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CBN hikes interest rate again to 16.5%

Emefiele

In efforts to curb rising inflation and relieve pressure on the naira, the Central Bank of Nigeria (CBN) yesterday increased its benchmark lending rate by additional 100 basis points to 16.5%.

As already predicted, the hike was announced by the CBN Governor, Godwin Emefiele, at the end of the Monetary Policy Committee (MPC) meeting in Abuja, the last for the year.

Emefiele explained that more tightening was necessary as prior increases were starting to show results.

This is the fourth consecutive rate hike and the highest rate since November 2002 (18.5%). It also brings the cumulative interest rate increase from 2022 to 500 basis points.

The Committee however maintained the MPR’s asymmetrical corridor at +100 and -700 basis points, and kept the Cash Reserve Ratio (CRR) at 32.5%, and liquidity ratio at 30%.

The CBN has maintained its strong attempts in the foreign exchange market to support the country’s plunging currency, even as the inflation rate continued to rise.

In October, Nigeria’s inflation rate reached a 17-year high of 21.09%, even as the apex bank also announced intentions to redesign some naira notes, which will be unveiled today, in efforts to stabilise Nigeria’s sinking currency, adding that there will be no extension of the exchange of the notes.

To consolidate previous gains, the Committee said it agreed to a further increase, in order to narrow the negative real interest rate margin; improve market sentiments; and further restore investors’ confidence.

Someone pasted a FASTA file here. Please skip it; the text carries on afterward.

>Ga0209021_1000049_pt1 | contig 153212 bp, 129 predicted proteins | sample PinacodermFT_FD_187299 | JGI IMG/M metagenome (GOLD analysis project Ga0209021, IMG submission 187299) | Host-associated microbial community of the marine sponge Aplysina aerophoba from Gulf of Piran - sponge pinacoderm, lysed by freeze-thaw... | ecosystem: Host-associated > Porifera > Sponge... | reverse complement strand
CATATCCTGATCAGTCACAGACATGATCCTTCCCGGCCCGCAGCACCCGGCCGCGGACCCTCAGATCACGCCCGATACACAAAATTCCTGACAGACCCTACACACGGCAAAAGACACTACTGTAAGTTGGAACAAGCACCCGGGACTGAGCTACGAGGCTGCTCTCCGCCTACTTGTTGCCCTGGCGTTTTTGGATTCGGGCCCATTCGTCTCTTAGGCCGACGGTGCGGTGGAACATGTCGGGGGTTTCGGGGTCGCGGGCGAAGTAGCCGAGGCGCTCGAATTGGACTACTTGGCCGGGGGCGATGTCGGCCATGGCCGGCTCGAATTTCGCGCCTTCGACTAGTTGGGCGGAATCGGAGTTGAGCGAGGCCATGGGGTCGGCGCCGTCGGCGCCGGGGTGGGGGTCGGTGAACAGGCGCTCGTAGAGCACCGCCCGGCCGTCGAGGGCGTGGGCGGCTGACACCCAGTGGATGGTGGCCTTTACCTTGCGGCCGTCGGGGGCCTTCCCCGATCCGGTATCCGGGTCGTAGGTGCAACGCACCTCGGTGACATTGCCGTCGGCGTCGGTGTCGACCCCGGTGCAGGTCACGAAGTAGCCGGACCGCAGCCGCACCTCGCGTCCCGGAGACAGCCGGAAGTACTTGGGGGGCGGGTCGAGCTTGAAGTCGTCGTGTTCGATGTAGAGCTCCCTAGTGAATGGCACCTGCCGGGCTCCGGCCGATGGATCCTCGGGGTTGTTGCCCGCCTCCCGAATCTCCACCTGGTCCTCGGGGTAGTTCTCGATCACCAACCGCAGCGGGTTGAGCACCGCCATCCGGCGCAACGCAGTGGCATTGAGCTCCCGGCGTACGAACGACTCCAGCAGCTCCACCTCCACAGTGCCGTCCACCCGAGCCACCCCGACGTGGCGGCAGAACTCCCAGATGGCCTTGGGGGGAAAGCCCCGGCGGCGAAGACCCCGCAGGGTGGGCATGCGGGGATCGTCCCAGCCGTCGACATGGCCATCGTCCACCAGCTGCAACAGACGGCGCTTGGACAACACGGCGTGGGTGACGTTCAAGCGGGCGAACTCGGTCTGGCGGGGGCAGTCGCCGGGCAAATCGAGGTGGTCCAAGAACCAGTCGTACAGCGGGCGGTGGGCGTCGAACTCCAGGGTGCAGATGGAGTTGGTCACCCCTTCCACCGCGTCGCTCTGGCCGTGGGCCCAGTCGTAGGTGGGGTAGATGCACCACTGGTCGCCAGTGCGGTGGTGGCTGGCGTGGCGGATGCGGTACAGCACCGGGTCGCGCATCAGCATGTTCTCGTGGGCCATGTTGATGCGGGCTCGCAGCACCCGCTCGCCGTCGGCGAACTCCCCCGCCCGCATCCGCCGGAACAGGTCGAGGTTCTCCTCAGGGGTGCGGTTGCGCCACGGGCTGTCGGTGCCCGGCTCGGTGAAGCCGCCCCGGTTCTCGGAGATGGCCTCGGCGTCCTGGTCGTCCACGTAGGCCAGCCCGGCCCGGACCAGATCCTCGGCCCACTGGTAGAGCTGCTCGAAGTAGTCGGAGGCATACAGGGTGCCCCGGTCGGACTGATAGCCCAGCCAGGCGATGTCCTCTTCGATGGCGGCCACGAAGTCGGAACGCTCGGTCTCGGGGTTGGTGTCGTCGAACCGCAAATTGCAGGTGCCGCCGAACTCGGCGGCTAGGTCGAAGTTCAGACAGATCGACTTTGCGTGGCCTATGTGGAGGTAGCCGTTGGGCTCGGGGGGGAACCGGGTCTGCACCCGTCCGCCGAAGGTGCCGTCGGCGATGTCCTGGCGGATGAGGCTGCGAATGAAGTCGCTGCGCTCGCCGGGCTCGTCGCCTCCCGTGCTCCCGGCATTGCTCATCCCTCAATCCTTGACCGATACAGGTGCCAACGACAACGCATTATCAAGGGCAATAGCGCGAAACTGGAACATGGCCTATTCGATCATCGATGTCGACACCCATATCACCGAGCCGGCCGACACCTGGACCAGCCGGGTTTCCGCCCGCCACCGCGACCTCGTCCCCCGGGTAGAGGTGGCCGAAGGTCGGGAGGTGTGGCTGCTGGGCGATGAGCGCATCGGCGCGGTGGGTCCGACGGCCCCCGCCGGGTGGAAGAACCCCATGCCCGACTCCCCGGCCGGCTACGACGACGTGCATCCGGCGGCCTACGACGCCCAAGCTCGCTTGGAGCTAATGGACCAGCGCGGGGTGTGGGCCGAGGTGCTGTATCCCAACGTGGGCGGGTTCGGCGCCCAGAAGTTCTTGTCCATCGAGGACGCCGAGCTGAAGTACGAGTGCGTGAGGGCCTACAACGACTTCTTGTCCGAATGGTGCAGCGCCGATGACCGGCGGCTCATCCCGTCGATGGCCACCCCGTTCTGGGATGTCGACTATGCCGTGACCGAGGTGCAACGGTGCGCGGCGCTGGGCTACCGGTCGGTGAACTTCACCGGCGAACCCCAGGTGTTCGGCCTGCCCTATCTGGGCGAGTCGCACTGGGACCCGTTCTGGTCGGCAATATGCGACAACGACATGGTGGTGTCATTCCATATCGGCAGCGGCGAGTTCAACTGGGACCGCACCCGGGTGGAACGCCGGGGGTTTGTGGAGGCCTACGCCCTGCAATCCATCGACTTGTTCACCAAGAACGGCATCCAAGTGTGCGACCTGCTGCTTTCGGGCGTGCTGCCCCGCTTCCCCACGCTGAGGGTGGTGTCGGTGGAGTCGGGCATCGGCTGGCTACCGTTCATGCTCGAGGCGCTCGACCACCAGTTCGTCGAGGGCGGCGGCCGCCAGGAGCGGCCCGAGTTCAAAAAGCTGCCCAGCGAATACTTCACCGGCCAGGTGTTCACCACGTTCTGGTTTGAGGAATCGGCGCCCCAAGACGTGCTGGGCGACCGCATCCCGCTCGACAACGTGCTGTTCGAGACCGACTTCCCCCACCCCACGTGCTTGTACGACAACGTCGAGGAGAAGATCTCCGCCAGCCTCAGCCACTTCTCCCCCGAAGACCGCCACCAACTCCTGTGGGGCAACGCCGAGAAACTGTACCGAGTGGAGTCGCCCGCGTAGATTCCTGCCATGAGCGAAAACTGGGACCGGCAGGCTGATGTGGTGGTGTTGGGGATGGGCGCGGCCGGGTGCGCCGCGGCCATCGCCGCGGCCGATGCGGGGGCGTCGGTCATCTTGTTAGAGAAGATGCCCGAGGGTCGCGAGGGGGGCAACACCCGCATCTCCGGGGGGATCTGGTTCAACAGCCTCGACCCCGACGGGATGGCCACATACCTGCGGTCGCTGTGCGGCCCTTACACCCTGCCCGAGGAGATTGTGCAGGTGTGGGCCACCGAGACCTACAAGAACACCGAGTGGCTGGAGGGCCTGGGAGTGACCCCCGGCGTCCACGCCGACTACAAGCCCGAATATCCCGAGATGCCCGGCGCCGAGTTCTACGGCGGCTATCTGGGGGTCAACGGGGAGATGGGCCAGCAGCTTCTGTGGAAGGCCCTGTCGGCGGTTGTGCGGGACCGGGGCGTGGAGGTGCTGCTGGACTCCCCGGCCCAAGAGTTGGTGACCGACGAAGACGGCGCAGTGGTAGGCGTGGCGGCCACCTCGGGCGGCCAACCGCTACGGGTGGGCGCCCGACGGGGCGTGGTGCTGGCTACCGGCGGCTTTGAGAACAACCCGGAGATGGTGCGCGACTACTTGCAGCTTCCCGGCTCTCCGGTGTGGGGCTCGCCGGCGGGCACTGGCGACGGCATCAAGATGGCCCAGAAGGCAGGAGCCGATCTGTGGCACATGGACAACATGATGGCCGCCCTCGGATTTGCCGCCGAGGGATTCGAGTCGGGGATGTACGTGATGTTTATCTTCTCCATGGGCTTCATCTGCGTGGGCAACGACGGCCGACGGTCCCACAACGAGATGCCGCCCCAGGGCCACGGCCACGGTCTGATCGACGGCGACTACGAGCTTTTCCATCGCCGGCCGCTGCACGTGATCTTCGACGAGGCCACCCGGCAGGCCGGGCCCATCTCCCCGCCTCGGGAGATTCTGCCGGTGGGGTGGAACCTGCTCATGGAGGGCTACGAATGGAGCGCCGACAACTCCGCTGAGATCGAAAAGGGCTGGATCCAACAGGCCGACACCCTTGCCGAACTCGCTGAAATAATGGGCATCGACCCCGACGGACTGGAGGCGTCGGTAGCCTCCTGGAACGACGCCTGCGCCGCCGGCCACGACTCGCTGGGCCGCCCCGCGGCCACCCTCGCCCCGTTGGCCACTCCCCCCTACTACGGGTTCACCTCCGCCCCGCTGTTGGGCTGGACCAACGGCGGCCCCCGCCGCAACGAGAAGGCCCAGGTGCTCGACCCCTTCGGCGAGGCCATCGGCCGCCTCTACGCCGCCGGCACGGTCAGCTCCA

The Committee reviewed the global economy and domestic environment amid external shocks, particularly the war in Ukraine, and the on-going normalization of monetary policy in advanced economies.

It also noted the consistent positive performance since the exit from the COVID-19-induced recession, driven by the non-oil sector and complemented by continued policy support from the fiscal and monetary authorities.

Defending its decisions, the MPC explained that it did not consider the loosening option, as this would undermine the gains of the last three policy hikes.

To consolidate previous gains, the Committee said it agreed to a further increase, to narrow the negative real interest rate margin; improve market sentiments; and further restore investors’ confidence.

The Committee underscored the need to continue to tighten but at a somewhat moderate pace, noting that holding the key policy rate unchanged at a period close to the December festive season and expected heavy spending ahead of the 2023 general elections would jeopardise the gains of previous policy rate hikes and plunge the economy deeper into the inflation trap.

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